Bundled payments provide greater incentive for patients to approach ASC’s for surgeries and for payers to move more patients to surgery centers. Patients can avoid having to bear extra financial burden in the form of co-pays, deductibles, and high out-of-pocket payments connected to typical fee-for-service payment arrangements. Payers also get to enjoy significant cost reductions from bundled payments compared to the fee-for-service model.

Surgery centers will experience an increase in case volumes as more companies move into the bundled payments markets, especially if insurance companies decide to adopt it as an alternative payment strategy. 

However, bundled payment arrangements are yet to gain significant traction in the ASC space. The trend is poised to become mainstream as an alternative reimbursement strategy. Alternative payment models, which include those bundled, currently account for 30 percent of industry-wide payments made by Medicare.

Bundled payments could be retrospective or prospective. For prospective bundles, the provider is paid a fixed amount upfront by the insurer for all services to be rendered to the patient. The provider is therefore responsible for any additional cost incurred during administering treatment.  

But the most widely-adopted model used by hospitals is retrospective bundled payment. This operates in a similar fashion to the fee-for-service payment in that payers reimburse providers for the claims raised for the services offered to patients under their program. The payment made by the payers is then compared to the agreed bundled target price and any discrepancy is adjusted for. Providers will be reimbursed for payments made below the target price while payments made by payers above the target price will be retrieved.

ASC’s are better positioned to offer bundled payment arrangements than hospitals. This is because they can provide procedures offered at hospitals at high prices for a much lower rate. Also, it is easier for them to monitor their costs unlike hospitals who deal with a larger number of patients; complicating the task of tracking their cost. 

Read more...

Paper Billing Remains Prominent Among Health Care Providers; Price Transparency Improves

 

In a Waystar and HIMSS Analytics study of patients who visited a health care provider in the last year, new trends in price transparency and payments were revealed.  In particular, a majority of providers continue to issue paper statements, and cost estimates at time of service reflect improvement in price transparency, according to a news release on the Patient Payment Checkup Survey.

“Our second annual survey reveals that the health care industry is at a tipping point. Patients want to understand their health care expenses given how much they pay out of pocket,” Matthew Hawkins, CEO of Waystar a provider of revenue cycle technologies, said in the news release.  “At the same time, providers are looking for ways to increase patient satisfaction and simplify their revenue cycles.”

Key findings from the survey, including over 1,000 patients and approximately 900 financial executives in the health care industry, are: Nearly 100 percent of health care executives report that they bill patients using paper statements, however over half of patients said they would prefer to receive and pay their medical bills electronically.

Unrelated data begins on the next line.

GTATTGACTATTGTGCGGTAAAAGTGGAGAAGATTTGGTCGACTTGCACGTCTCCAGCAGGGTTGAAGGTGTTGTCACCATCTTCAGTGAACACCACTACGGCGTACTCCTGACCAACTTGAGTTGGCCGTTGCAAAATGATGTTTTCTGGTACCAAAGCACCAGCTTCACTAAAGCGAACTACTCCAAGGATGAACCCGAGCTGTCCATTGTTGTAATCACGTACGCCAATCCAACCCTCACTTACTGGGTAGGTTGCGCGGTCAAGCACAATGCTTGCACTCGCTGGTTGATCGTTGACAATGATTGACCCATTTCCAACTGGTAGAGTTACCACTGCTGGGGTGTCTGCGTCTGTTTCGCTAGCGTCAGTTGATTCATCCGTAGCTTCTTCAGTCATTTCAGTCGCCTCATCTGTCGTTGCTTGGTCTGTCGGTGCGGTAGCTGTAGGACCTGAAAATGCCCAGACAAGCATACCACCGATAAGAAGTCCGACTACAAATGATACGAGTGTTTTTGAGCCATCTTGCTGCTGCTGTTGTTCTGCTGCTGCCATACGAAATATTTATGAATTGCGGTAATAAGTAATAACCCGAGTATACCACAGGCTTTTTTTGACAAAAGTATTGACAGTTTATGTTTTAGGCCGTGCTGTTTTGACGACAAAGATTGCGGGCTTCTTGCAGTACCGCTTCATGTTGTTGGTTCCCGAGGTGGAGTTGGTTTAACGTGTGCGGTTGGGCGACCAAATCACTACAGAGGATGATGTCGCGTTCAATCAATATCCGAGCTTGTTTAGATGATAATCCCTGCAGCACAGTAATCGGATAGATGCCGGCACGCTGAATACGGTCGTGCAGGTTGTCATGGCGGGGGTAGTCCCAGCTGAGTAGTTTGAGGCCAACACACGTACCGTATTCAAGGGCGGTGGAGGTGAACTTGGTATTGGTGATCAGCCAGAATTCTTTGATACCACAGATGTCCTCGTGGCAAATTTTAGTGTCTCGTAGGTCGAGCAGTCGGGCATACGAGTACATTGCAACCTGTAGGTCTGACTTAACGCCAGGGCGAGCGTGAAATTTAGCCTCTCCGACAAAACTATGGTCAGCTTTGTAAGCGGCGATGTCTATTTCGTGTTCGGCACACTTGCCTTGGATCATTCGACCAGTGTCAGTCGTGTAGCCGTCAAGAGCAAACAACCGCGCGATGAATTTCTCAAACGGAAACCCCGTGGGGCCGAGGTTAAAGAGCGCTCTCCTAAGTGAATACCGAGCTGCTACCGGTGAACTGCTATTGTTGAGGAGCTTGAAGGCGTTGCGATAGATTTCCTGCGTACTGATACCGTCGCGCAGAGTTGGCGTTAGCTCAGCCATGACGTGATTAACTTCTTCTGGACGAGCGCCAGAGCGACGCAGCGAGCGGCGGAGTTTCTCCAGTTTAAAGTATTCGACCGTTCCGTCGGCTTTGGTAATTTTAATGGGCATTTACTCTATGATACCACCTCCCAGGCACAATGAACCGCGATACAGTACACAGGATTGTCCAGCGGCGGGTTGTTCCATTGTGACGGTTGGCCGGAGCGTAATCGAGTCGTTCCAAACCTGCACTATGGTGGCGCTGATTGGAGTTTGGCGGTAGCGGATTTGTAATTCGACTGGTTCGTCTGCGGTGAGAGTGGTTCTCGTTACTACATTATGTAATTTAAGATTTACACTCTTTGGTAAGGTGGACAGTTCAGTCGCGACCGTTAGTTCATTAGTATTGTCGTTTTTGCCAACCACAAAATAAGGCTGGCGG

Eighty-five percent of patients responding to the survey felt the same responsibility to pay for health care as they do other services, however less than 20 percent who have commercial insurance plans found it “easy to understand and convenient to pay for” health care costs.  Waystar also finds that cost estimates from their health provider help patients comprehend what they owe. Eighty-six percent of patients who received cost estimates report they understood their payment responsibility, which ultimately helps with faster and easier payment for providers.

However, less than one-third of patients surveyed said they know to ask for a cost estimate at their healthcare provider’s office while 87 percent of health care professionals participating in the survey say that they are able to offer their patients a cost estimate upon request.  “The survey indicates a significant difference between patients and their provider organizations in terms of perceived payment timeliness,” Waystar reports. 

Nearly half (48 percent) of providers said that it takes their patients over three months to pay the full balance of their bill, versus only 24 percent of patients thinking that it takes them longer than three months to pay their balance. “This perception gap may lie in the timing of payer reimbursement.  Patients may believe that they do not owe anything until their payers pay their share,” according to Waystar.

“Our survey reveals that patient consumerism is advancing quickly as organizations adopt advanced payment technology,” Hawkins concludes. “Patients have a higher expectation than they used to have.  It is important that lagging health care organizations improve their patient billing and payment methods faster to remain competitive. 

Patients are already seeking health care from providers whom they trust with both their health and their pocketbooks.  Providers who don’t provide transparency and convenience will be left behind.”

More information: https://bit.ly/2svglBL

 

Read more...
Subscribe to this RSS feed